Samaritan to move forward with substance abuse treatment center

Samaritan Health Services presented an update on Lebanon’s Samaritan Treatment and Recovery Services (STARS) residential center for substance abuse on April 4.

About $3 million of the $4 million needed has thus far been raised, so SHS is moving forward with the construction of the facility, which is expected to begin this year, said Doug Boysen, president and CEO of SHS.

Rick Hindmarsh, medical director at Samaritan Lebanon Community Hospital Treatment and Recovery, and Kelley Story, director of Substance Abuse Treatment Services, are developing the programs for the facility.

They are currently involved in the STARS outpatient service, which offers support and therapy groups, as well as medication-assisted recovery services.

Statistics show that outpatient care has a 61 percent success rate if clients can get to all the meetings in the first week, said Marty Cahill, vice president and CEO of SLCH. In residential care, they need to get through the first four days.

“That’s where they’re scared, they’re nervous, they’re going through all the symptoms of withdrawal,” he said.

The residential program will be a structured environment for adults 18 and older, with personal wellness duties and various meetings to attend, Story said. Residents will stay for as long as necessary to get the care they need. For some that’s six weeks or longer, for others it’s 30 days.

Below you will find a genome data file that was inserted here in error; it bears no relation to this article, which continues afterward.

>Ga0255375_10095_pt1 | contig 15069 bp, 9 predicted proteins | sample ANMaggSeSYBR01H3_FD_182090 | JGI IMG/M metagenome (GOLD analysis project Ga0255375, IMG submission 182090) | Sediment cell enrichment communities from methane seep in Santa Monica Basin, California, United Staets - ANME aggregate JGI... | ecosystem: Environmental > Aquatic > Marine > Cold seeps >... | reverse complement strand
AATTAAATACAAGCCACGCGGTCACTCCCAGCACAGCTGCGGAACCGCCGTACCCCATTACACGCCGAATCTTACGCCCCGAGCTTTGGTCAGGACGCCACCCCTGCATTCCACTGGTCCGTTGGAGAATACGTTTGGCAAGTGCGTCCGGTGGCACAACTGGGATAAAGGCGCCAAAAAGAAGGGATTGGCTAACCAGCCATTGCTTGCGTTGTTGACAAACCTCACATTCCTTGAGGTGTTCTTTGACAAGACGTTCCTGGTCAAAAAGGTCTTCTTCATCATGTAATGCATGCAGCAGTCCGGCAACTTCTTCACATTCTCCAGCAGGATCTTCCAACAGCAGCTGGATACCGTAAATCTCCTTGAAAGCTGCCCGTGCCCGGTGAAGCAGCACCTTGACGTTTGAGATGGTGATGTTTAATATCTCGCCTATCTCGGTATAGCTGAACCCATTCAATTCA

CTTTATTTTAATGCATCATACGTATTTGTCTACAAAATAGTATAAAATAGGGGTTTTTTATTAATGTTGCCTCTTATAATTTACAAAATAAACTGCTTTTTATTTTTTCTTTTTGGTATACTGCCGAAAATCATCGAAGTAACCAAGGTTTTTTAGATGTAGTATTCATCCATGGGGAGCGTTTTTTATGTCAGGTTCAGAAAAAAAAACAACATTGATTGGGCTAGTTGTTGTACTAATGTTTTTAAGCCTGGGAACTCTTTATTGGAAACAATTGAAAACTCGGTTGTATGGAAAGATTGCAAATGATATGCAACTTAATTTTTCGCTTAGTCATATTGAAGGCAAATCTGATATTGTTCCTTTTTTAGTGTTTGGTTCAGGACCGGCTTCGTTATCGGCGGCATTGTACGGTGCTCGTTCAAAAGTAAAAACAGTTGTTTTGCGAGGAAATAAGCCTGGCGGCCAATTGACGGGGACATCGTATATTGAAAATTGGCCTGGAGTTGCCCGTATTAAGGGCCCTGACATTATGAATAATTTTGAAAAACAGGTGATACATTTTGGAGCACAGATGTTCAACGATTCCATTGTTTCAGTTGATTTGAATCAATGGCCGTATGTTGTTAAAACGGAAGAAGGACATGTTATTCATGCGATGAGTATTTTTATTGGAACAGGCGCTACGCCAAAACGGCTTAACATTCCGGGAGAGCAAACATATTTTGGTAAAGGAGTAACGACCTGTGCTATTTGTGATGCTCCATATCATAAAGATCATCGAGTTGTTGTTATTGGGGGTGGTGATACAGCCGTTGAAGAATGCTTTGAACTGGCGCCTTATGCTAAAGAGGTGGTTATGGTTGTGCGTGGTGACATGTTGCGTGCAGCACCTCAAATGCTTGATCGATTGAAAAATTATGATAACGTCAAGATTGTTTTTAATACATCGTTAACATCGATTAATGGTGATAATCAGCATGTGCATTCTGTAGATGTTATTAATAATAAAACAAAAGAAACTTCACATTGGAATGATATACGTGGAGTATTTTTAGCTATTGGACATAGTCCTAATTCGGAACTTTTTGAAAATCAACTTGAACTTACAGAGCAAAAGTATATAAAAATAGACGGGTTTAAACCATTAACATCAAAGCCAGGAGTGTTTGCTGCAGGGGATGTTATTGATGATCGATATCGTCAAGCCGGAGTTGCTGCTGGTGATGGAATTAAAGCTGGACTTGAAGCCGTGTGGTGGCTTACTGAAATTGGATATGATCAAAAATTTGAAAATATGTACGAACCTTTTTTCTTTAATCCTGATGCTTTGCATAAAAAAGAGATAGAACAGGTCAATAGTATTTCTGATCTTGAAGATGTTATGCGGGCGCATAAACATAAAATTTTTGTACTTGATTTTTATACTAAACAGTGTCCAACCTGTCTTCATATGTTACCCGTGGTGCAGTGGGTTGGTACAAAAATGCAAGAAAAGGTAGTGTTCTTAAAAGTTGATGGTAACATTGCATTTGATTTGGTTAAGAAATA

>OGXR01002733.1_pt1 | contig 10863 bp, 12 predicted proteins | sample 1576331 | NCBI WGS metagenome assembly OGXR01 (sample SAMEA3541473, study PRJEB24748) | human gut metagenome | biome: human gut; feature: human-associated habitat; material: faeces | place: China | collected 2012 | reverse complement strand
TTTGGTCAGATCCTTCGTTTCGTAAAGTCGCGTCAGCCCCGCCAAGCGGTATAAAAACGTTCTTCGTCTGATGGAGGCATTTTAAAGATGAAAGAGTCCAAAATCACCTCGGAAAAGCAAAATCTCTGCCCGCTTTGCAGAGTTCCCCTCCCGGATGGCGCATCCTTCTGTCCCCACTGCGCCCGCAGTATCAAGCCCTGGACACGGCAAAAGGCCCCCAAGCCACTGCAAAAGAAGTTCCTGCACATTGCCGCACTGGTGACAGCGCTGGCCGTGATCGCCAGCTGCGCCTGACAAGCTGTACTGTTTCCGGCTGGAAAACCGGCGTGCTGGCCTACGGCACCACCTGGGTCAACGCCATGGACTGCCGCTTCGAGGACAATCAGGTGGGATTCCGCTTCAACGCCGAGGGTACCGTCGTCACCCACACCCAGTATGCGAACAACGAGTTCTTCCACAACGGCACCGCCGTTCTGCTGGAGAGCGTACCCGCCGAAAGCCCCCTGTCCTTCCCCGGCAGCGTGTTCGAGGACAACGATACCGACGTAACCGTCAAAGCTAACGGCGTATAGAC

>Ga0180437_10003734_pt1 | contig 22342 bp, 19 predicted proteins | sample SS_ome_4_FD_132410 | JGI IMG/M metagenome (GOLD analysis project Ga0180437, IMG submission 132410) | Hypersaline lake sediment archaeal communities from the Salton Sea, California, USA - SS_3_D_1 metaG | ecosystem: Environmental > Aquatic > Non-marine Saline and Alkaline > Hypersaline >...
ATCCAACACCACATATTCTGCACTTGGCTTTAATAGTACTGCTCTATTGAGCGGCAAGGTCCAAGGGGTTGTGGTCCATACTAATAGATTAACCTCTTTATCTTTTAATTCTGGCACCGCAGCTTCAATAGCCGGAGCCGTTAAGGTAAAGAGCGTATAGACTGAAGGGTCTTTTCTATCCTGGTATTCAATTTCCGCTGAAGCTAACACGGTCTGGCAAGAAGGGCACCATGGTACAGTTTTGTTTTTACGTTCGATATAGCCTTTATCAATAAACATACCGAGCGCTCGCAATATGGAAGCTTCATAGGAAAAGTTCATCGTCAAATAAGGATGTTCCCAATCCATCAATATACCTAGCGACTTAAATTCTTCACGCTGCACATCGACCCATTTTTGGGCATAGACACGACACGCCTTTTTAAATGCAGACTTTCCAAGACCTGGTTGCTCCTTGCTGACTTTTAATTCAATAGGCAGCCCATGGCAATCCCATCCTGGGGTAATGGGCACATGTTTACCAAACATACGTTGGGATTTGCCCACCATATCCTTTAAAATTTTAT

“We know that any time you get somebody clean over about 30 days, the more we add days, the more we stabilize their treatment, the more likely they are to stay clean,” she said.

“Medication helps, and it helps for a little while, but if we didn’t change peoples’ thinking, behaviors and lifestyles, we aren’t going to be successful.”

Since SLCH is less than a mile away from the facility, it can be utilized for the medical side of treatment, which keeps costs lower for maintaining the operation of the STARS facility.

“I love residential treatment,” Story said. “Residential treatment is easier to get clean in, and you see people really change dramatically. In terms of outpatient services, people have a harder time staying clean, but once they get clean they stay clean. So I like both levels of care for different reasons.”

The important thing at this juncture of the process is to find continued financial support for operational costs of the program, and for the community to know that Samaritan is on its way to providing a way out for those struggling with addiction, Cahill said.

“Within our communities right now, this resource doesn’t exist,” he said. “We really are trying to meet the needs of the community with a needed resource.”

Read more about the program at https://www.lebanonlocalnews.com/capital-campaign-kicks-off-for-samaritan-rehab-building/